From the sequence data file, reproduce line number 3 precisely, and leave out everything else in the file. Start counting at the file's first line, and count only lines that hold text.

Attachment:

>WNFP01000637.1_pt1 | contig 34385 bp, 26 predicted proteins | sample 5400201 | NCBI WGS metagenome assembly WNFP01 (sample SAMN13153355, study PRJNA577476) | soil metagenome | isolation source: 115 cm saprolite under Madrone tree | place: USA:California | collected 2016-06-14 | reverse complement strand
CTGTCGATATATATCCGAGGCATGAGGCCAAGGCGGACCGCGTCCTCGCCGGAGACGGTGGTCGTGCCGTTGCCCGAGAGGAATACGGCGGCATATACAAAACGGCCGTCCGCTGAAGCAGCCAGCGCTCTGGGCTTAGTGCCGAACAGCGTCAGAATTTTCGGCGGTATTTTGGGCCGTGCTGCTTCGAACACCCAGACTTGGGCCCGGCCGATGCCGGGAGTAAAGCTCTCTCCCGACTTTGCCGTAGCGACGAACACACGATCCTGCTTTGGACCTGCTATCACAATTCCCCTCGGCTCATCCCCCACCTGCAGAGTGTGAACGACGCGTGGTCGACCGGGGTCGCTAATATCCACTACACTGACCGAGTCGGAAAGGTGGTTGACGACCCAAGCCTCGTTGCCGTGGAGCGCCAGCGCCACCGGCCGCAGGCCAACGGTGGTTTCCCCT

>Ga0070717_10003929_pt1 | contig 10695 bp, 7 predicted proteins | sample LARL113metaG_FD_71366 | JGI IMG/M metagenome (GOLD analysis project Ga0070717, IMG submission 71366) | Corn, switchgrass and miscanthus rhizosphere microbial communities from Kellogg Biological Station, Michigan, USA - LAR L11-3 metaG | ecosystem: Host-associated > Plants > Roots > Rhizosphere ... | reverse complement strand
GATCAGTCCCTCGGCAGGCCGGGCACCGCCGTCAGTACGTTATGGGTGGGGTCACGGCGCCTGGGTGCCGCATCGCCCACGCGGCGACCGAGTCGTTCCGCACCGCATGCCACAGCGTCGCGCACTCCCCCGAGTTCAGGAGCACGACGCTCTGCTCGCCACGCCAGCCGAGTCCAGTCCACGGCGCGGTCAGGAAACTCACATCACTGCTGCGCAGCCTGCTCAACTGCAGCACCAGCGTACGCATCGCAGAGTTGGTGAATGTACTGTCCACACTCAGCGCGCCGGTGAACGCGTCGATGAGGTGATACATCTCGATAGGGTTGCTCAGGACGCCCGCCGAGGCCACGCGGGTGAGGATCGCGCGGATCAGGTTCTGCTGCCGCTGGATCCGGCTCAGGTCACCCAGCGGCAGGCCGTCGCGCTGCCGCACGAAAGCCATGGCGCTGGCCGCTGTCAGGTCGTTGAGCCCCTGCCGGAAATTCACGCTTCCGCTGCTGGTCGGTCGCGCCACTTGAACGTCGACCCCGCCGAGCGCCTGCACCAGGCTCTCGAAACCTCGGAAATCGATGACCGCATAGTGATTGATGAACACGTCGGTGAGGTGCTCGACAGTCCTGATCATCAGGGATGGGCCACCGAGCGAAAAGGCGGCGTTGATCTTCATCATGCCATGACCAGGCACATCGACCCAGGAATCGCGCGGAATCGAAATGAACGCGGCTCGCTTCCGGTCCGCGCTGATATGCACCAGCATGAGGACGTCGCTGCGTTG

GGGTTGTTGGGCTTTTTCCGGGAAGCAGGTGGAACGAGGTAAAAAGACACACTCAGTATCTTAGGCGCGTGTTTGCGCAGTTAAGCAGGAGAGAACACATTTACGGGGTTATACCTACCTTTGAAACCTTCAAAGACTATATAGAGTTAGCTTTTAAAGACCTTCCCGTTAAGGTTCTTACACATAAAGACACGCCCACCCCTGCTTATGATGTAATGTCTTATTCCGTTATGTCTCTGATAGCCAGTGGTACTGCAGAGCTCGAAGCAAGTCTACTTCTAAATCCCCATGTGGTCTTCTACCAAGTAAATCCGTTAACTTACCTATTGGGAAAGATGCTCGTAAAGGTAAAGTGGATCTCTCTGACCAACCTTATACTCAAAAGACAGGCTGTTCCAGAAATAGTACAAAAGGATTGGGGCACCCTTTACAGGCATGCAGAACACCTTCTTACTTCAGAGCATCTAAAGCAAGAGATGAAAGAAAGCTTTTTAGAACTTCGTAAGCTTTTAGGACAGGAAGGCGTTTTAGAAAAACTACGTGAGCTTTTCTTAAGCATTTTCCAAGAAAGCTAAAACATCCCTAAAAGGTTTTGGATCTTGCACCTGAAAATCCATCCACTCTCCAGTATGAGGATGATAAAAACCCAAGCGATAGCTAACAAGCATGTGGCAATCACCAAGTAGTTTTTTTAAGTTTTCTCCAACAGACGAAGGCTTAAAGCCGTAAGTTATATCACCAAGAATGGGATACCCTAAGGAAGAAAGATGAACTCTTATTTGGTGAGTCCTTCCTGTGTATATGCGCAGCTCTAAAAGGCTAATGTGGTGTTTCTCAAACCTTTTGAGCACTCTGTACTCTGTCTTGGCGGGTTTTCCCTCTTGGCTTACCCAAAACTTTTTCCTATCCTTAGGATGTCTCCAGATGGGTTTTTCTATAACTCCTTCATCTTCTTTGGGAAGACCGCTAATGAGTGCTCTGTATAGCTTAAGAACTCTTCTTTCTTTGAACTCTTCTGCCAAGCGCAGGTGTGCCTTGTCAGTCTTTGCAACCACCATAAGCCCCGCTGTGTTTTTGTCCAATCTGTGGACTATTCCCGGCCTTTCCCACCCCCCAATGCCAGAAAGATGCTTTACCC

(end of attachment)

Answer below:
>Ga0070717_10003929_pt1 | contig 10695 bp, 7 predicted proteins | sample LARL113metaG_FD_71366 | JGI IMG/M metagenome (GOLD analysis project Ga0070717, IMG submission 71366) | Corn, switchgrass and miscanthus rhizosphere microbial communities from Kellogg Biological Station, Michigan, USA - LAR L11-3 metaG | ecosystem: Host-associated > Plants > Roots > Rhizosphere ... | reverse complement strand